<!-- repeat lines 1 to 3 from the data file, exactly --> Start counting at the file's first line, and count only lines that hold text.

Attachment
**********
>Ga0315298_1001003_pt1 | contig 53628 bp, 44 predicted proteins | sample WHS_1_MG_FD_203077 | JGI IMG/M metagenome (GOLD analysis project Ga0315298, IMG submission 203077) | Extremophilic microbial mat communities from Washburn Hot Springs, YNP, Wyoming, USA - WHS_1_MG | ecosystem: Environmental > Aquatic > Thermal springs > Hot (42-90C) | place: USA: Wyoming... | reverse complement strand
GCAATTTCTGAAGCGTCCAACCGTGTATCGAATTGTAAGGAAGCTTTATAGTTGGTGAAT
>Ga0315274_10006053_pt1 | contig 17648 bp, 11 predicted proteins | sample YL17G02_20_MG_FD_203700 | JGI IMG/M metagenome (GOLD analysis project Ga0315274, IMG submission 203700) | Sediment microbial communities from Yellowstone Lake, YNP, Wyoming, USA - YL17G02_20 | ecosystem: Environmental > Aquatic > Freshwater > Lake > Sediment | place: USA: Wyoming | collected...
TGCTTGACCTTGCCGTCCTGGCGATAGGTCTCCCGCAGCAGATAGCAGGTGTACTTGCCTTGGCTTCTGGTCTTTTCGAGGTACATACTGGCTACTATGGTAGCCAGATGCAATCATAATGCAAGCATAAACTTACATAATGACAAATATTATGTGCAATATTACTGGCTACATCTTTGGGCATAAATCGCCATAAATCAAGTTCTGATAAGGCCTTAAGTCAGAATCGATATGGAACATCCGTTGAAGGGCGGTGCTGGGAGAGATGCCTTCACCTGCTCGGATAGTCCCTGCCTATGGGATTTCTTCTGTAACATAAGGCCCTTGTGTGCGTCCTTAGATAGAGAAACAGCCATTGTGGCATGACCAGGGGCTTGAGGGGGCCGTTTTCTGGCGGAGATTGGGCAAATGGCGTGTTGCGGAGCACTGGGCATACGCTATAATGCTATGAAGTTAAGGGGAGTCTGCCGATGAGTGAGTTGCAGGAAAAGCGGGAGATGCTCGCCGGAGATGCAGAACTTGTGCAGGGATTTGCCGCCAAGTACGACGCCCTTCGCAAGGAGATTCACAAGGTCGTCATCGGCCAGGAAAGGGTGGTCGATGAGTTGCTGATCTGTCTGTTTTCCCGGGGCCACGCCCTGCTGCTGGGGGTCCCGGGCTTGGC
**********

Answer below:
>Ga0315298_1001003_pt1 | contig 53628 bp, 44 predicted proteins | sample WHS_1_MG_FD_203077 | JGI IMG/M metagenome (GOLD analysis project Ga0315298, IMG submission 203077) | Extremophilic microbial mat communities from Washburn Hot Springs, YNP, Wyoming, USA - WHS_1_MG | ecosystem: Environmental > Aquatic > Thermal springs > Hot (42-90C) | place: USA: Wyoming... | reverse complement strand
GCAATTTCTGAAGCGTCCAACCGTGTATCGAATTGTAAGGAAGCTTTATAGTTGGTGAAT
>Ga0315274_10006053_pt1 | contig 17648 bp, 11 predicted proteins | sample YL17G02_20_MG_FD_203700 | JGI IMG/M metagenome (GOLD analysis project Ga0315274, IMG submission 203700) | Sediment microbial communities from Yellowstone Lake, YNP, Wyoming, USA - YL17G02_20 | ecosystem: Environmental > Aquatic > Freshwater > Lake > Sediment | place: USA: Wyoming | collected...